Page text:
GE Healthcare and NorthStar have partnered together on the development of Iodine-123 capsules for the diagnosis of thyroid conditions like thyroid cancer

NorthStar and GE enter partnership around I-123 development

August 11, 2021
by John R. Fischer, Senior Reporter
GE Healthcare’s Pharmaceutical diagnostic unit will assist in the development and distribution of Iodine-123 (I-123) for NorthStar Medical Radioisotopes to help in the diagnosis of thyroid cancer.

The company will manufacture and supply NorthStar with I-123 capsules using a new, state-of-the-art production system at its facility in Arlington Heights, Illinois. Following regulatory approvals, NorthStar will oversee distribution of the capsules, which will be used in nuclear medical procedures to diagnose physiological abnormalities in the thyroid.

"NorthStar is confident this investment and exclusive agreement with GE Healthcare will provide radiopharmacies with a well-needed alternative supplier of I-123 capsules," Stephen Merrick, president and chief executive officer of NorthStar Medical Radioisotopes, told HCB News.

I-123 is a radioisotope of iodine, which is routinely used in nuclear medicine as the proven standard for the diagnosis of physiological abnormalities in the thyroid, including thyroid cancer. The capsules will be available in 100µCi and 200µCi formulations.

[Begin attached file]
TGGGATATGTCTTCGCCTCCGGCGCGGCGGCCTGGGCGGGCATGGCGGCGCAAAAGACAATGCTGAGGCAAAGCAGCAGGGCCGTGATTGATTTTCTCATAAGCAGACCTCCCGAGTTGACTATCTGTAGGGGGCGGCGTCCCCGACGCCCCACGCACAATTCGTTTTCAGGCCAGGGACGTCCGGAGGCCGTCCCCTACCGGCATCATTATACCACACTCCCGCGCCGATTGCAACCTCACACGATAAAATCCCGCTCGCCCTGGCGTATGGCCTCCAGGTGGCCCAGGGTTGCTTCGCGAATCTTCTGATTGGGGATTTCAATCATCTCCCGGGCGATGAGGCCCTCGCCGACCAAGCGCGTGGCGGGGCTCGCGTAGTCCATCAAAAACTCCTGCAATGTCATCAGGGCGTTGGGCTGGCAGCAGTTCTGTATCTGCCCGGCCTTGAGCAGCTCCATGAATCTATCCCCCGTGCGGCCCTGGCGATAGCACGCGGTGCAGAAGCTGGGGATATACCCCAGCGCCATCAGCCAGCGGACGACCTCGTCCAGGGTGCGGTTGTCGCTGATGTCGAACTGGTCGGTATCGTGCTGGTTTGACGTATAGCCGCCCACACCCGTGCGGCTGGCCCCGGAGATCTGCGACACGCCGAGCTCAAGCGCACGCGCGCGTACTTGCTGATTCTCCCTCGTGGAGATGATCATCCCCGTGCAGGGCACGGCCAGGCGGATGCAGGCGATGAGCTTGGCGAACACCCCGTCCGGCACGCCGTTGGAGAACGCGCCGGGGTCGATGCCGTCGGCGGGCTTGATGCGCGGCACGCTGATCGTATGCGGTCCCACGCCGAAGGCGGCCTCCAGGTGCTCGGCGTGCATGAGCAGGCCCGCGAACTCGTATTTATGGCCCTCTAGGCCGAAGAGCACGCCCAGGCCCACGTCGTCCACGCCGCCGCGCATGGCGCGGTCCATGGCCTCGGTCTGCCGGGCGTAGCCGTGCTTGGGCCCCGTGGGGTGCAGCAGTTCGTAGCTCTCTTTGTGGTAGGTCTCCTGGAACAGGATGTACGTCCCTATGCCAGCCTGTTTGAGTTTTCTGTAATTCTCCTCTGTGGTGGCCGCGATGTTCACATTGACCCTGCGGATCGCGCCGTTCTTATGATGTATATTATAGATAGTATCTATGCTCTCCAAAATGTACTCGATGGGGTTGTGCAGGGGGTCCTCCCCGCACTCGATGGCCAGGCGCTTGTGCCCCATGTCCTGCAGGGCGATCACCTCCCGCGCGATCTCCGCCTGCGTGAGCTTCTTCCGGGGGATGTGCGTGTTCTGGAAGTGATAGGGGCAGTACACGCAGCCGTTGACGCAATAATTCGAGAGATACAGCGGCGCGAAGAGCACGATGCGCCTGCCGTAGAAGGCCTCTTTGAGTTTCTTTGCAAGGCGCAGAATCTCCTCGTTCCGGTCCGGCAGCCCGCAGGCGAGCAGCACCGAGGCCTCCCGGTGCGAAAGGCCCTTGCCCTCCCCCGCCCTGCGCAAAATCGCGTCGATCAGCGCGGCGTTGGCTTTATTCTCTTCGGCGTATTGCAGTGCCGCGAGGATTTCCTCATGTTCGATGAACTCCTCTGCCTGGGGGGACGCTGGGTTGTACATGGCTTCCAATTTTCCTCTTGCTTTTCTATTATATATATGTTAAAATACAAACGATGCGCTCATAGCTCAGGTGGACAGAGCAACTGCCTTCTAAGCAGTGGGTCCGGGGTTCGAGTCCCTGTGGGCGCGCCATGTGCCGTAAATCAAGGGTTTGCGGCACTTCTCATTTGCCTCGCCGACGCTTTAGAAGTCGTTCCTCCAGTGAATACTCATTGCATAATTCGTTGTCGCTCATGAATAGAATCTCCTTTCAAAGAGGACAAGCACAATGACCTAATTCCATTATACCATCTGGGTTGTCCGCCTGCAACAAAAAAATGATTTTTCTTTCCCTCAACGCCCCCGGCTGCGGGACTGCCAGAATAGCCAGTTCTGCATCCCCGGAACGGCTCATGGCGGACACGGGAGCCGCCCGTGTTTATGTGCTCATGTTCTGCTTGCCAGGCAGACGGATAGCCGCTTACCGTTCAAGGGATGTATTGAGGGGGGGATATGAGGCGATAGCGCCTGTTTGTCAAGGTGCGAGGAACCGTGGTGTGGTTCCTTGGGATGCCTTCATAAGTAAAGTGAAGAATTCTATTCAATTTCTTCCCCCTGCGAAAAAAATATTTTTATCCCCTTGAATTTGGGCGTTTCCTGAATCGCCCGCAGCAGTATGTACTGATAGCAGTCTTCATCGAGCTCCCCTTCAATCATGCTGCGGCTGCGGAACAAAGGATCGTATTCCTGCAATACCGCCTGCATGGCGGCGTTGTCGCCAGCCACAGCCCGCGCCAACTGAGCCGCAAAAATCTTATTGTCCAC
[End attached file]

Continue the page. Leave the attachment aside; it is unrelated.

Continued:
The agreement follows another supply agreement entered into by NorthStar and Clarity Pharmaceuticals for the therapeutic radioisotope, Copper-67. A beta-emitting radioisotope, Cu-67 is used clinically to directly target and deliver therapeutic doses of radiation to destroy cancer cells in patients with serious disease, such as pediatric neuroblastoma and prostate and breast cancers. It will be used as an active pharmaceutical ingredient to support Clarity’s Targeted Copper Theranostics (TCT) programs.

It also recently installed two new particle accelerators designed by IBA for roughly $5 million at its Beloit factory in Wisconsin. These will help the company to produce a greater amount of Molybdenum-99 (Mo-99) to supply millions of medical procedures annually with enough technetium-99m (Tc-99m).

GE Healthcare has also worked to expand its nuclear medicine offerings. Back in May, it acquired Zionexa to help develop and bring to market its pipeline biomarkers, including its recently FDA-approved PET imaging agent, Cerianna. Cerianna is used as an adjunct to biopsy to detect estrogen receptor (ER) positive lesions, and can provide insights on which treatment plans may be best for a patient with recurrent or metastatic breast cancer.